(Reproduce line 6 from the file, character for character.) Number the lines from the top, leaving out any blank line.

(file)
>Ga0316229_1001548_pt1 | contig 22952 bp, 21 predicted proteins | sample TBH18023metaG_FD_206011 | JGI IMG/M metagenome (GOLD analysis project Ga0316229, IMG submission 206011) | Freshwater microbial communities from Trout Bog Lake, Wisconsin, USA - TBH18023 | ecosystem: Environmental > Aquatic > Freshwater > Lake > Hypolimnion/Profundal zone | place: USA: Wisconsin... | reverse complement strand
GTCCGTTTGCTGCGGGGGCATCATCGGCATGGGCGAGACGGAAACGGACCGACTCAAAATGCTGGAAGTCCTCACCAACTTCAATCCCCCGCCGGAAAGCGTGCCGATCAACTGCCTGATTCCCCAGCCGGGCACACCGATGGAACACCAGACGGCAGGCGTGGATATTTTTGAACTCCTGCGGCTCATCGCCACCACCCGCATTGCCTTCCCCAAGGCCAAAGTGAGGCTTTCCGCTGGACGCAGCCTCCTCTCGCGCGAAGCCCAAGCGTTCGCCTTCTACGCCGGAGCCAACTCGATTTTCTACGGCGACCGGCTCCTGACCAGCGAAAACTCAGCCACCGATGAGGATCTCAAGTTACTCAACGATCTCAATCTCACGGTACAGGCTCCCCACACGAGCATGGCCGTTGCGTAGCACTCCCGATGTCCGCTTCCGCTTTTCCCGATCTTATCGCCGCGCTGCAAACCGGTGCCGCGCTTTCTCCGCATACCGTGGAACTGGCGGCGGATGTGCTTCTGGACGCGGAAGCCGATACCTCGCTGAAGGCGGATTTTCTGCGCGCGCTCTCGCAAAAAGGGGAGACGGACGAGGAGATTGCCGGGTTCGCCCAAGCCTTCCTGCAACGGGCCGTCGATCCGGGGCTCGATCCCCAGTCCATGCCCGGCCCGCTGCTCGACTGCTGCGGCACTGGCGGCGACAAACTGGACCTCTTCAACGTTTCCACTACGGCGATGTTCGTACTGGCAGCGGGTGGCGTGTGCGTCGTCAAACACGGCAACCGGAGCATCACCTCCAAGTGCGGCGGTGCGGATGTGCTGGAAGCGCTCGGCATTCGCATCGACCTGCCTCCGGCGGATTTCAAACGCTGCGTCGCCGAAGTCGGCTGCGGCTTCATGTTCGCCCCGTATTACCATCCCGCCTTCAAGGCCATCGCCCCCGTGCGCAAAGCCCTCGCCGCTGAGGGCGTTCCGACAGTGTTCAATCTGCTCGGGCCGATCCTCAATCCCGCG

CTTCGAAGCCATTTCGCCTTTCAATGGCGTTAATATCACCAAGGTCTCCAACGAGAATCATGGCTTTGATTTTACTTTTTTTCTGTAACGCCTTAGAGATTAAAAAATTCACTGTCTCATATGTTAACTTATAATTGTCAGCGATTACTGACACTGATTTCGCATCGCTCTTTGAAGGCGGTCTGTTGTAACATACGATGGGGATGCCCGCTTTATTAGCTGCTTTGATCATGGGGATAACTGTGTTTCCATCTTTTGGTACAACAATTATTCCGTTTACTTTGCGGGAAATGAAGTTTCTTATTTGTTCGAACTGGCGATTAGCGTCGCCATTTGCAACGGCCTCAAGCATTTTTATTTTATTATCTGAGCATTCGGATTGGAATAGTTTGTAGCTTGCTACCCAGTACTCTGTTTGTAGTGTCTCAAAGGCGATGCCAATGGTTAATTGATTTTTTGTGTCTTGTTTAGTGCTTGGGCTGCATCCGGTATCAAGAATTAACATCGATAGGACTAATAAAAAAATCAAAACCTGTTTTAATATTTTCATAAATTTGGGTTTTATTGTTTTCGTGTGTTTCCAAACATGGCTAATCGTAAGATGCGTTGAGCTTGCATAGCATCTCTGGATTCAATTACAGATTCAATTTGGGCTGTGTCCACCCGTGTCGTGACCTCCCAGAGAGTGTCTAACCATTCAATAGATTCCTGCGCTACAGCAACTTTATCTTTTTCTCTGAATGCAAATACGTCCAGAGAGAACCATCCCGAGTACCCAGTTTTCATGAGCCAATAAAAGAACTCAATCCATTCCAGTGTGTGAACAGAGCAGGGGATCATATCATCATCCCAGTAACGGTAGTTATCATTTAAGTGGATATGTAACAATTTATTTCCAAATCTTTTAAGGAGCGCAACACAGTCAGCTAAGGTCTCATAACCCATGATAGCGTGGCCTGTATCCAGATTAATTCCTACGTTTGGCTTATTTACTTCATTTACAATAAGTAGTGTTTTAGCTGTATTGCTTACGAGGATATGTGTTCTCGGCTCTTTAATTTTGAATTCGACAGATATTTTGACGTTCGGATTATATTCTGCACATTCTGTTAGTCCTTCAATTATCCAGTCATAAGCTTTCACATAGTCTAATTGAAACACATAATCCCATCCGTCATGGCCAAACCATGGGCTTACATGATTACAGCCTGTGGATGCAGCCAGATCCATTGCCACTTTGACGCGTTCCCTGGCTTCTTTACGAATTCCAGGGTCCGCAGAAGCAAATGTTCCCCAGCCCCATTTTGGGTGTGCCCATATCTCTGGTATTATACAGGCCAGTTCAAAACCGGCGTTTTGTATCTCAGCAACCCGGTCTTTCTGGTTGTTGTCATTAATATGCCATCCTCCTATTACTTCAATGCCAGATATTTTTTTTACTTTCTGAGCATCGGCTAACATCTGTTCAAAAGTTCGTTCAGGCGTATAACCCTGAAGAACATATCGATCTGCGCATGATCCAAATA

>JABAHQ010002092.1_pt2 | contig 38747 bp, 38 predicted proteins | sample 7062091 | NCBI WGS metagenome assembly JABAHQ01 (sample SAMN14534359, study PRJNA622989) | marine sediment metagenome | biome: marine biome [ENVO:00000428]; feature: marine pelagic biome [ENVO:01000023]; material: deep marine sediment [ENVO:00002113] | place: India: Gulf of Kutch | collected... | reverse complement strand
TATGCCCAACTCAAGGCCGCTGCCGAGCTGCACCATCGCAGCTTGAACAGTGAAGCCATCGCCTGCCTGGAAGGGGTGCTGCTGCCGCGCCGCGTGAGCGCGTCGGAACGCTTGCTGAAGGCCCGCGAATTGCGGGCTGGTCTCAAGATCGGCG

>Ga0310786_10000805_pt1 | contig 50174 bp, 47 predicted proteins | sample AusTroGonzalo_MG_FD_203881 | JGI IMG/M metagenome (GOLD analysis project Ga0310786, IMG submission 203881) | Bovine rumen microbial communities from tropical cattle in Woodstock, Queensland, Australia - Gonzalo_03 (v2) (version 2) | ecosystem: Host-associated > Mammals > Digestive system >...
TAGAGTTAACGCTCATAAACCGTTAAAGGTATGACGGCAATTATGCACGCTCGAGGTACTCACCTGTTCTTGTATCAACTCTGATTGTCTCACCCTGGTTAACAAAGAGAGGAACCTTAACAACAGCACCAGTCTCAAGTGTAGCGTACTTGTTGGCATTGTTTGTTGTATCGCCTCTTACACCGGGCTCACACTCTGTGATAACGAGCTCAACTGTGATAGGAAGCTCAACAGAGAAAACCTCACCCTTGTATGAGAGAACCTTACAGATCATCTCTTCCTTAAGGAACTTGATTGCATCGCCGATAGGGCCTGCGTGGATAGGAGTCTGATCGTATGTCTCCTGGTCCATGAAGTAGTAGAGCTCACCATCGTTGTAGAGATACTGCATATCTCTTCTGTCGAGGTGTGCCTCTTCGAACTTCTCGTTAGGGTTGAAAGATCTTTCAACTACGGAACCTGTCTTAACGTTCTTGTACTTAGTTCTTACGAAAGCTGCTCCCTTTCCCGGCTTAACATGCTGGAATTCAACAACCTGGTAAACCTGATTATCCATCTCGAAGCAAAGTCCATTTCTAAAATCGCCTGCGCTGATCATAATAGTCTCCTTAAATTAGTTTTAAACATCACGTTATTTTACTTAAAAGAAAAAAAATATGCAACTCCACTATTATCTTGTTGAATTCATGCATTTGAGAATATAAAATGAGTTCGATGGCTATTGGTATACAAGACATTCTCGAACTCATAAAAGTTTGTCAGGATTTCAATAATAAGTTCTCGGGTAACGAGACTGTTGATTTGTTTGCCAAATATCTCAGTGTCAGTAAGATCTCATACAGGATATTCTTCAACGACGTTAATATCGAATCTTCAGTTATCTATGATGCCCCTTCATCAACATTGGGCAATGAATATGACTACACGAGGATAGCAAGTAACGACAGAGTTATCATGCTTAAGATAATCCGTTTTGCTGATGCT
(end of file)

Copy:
>Ga0310786_10000805_pt1 | contig 50174 bp, 47 predicted proteins | sample AusTroGonzalo_MG_FD_203881 | JGI IMG/M metagenome (GOLD analysis project Ga0310786, IMG submission 203881) | Bovine rumen microbial communities from tropical cattle in Woodstock, Queensland, Australia - Gonzalo_03 (v2) (version 2) | ecosystem: Host-associated > Mammals > Digestive system >...